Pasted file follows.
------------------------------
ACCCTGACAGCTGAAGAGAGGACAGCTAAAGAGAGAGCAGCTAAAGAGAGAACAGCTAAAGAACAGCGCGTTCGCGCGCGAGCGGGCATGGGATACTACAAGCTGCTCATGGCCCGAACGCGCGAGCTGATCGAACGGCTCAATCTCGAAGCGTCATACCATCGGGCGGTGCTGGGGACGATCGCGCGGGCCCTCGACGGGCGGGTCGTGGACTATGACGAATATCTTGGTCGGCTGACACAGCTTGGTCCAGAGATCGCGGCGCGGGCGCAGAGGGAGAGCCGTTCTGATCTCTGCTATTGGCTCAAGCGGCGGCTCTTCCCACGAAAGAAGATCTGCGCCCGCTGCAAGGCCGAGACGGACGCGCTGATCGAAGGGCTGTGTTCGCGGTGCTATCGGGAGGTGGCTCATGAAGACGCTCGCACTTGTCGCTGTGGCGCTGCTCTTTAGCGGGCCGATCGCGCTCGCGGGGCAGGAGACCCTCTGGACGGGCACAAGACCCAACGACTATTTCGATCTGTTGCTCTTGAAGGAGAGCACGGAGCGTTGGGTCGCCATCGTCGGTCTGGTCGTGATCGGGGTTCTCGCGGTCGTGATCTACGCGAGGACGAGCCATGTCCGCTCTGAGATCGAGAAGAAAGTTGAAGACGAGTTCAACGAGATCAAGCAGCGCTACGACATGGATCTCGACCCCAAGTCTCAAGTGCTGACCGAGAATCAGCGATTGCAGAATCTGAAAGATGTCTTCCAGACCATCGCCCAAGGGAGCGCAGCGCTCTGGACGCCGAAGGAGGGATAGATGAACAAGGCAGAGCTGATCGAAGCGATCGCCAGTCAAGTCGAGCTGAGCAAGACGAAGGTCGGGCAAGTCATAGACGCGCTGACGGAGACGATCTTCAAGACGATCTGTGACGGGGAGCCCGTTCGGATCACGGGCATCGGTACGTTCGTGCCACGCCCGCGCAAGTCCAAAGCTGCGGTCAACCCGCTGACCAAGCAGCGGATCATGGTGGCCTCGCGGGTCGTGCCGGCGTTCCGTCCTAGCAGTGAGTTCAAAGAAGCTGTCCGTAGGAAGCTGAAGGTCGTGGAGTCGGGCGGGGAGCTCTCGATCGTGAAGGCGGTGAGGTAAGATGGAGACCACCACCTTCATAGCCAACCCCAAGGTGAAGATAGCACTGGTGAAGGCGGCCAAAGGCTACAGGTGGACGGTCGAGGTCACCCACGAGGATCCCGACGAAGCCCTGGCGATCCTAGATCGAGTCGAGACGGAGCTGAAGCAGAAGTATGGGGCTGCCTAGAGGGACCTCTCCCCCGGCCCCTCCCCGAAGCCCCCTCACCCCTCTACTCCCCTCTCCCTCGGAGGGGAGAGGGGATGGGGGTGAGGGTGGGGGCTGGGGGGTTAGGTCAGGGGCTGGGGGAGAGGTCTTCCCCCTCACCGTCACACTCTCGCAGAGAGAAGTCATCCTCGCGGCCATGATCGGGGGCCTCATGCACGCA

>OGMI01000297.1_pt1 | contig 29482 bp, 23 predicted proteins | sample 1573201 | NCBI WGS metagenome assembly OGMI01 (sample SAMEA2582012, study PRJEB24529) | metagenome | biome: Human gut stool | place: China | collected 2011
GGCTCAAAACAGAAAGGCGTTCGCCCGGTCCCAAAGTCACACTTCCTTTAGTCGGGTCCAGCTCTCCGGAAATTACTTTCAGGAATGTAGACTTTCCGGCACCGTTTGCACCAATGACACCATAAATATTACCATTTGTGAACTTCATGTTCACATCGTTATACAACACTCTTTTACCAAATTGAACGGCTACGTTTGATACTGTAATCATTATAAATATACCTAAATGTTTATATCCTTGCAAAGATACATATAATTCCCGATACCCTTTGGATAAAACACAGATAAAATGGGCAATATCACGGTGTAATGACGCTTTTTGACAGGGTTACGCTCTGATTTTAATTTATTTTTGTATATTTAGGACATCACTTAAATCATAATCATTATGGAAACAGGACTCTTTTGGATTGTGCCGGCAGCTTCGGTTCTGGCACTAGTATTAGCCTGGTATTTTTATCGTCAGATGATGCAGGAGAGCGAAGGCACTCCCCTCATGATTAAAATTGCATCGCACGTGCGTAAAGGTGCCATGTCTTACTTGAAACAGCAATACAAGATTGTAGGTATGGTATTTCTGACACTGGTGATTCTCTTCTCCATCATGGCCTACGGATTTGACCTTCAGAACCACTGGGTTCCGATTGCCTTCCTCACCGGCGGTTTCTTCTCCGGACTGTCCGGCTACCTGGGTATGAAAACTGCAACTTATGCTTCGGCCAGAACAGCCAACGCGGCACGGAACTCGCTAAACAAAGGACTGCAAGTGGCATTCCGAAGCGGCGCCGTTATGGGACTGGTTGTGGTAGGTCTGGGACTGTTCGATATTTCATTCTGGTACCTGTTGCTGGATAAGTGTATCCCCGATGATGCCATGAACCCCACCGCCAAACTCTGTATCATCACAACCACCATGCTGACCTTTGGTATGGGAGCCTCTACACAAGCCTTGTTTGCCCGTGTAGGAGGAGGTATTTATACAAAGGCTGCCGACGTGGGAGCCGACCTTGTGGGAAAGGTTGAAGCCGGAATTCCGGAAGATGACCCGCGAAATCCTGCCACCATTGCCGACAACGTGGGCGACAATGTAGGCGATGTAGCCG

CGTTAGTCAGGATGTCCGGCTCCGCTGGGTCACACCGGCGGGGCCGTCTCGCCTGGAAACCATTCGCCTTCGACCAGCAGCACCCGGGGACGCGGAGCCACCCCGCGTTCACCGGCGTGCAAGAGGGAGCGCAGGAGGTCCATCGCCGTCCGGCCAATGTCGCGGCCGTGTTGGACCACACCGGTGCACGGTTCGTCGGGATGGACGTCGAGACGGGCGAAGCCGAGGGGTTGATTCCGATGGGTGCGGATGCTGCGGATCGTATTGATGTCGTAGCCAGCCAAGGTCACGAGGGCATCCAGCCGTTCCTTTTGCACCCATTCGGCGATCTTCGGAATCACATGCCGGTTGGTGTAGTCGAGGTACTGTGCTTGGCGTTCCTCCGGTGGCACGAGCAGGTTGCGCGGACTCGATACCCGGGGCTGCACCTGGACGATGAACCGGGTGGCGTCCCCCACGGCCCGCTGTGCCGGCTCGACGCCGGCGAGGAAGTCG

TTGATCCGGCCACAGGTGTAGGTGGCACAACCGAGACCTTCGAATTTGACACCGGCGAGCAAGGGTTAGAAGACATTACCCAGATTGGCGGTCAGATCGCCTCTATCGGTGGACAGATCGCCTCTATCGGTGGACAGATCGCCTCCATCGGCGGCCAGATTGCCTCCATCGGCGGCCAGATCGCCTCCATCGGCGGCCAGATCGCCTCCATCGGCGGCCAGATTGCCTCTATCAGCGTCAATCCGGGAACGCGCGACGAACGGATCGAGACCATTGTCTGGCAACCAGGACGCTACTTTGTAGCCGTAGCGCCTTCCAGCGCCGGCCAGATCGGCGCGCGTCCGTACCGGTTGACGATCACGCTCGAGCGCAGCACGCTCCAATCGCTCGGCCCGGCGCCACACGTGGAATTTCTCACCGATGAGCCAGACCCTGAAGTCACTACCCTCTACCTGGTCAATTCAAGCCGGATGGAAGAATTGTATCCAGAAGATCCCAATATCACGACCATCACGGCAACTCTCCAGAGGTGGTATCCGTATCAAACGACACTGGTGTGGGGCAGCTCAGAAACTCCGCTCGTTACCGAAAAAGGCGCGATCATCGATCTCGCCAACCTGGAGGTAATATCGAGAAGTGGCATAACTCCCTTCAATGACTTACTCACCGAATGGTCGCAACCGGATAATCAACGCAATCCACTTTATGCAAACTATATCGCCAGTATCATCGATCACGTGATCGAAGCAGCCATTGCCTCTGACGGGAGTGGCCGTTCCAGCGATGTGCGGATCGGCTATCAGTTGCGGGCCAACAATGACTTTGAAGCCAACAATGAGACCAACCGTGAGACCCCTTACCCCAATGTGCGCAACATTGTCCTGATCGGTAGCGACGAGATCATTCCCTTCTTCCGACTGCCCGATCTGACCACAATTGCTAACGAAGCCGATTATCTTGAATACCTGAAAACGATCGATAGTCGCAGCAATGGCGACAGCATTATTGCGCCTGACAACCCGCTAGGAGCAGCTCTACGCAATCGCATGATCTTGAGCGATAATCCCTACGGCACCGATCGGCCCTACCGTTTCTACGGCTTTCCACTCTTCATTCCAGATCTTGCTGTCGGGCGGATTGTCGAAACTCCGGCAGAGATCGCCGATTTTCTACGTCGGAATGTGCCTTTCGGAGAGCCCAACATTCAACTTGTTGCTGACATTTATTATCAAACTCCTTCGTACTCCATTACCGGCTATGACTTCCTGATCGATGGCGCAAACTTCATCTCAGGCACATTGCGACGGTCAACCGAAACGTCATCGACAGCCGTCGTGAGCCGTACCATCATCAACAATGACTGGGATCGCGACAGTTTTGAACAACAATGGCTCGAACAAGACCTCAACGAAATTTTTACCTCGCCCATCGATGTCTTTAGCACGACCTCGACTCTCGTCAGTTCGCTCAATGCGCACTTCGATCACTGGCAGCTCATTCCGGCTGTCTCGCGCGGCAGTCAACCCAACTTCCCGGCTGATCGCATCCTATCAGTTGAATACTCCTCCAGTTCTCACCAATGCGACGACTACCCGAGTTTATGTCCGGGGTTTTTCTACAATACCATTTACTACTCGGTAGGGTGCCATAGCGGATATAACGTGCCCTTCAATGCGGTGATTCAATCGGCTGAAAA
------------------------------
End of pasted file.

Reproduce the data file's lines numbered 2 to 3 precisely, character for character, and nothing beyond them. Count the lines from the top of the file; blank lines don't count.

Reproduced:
>OGMI01000297.1_pt1 | contig 29482 bp, 23 predicted proteins | sample 1573201 | NCBI WGS metagenome assembly OGMI01 (sample SAMEA2582012, study PRJEB24529) | metagenome | biome: Human gut stool | place: China | collected 2011
GGCTCAAAACAGAAAGGCGTTCGCCCGGTCCCAAAGTCACACTTCCTTTAGTCGGGTCCAGCTCTCCGGAAATTACTTTCAGGAATGTAGACTTTCCGGCACCGTTTGCACCAATGACACCATAAATATTACCATTTGTGAACTTCATGTTCACATCGTTATACAACACTCTTTTACCAAATTGAACGGCTACGTTTGATACTGTAATCATTATAAATATACCTAAATGTTTATATCCTTGCAAAGATACATATAATTCCCGATACCCTTTGGATAAAACACAGATAAAATGGGCAATATCACGGTGTAATGACGCTTTTTGACAGGGTTACGCTCTGATTTTAATTTATTTTTGTATATTTAGGACATCACTTAAATCATAATCATTATGGAAACAGGACTCTTTTGGATTGTGCCGGCAGCTTCGGTTCTGGCACTAGTATTAGCCTGGTATTTTTATCGTCAGATGATGCAGGAGAGCGAAGGCACTCCCCTCATGATTAAAATTGCATCGCACGTGCGTAAAGGTGCCATGTCTTACTTGAAACAGCAATACAAGATTGTAGGTATGGTATTTCTGACACTGGTGATTCTCTTCTCCATCATGGCCTACGGATTTGACCTTCAGAACCACTGGGTTCCGATTGCCTTCCTCACCGGCGGTTTCTTCTCCGGACTGTCCGGCTACCTGGGTATGAAAACTGCAACTTATGCTTCGGCCAGAACAGCCAACGCGGCACGGAACTCGCTAAACAAAGGACTGCAAGTGGCATTCCGAAGCGGCGCCGTTATGGGACTGGTTGTGGTAGGTCTGGGACTGTTCGATATTTCATTCTGGTACCTGTTGCTGGATAAGTGTATCCCCGATGATGCCATGAACCCCACCGCCAAACTCTGTATCATCACAACCACCATGCTGACCTTTGGTATGGGAGCCTCTACACAAGCCTTGTTTGCCCGTGTAGGAGGAGGTATTTATACAAAGGCTGCCGACGTGGGAGCCGACCTTGTGGGAAAGGTTGAAGCCGGAATTCCGGAAGATGACCCGCGAAATCCTGCCACCATTGCCGACAACGTGGGCGACAATGTAGGCGATGTAGCCG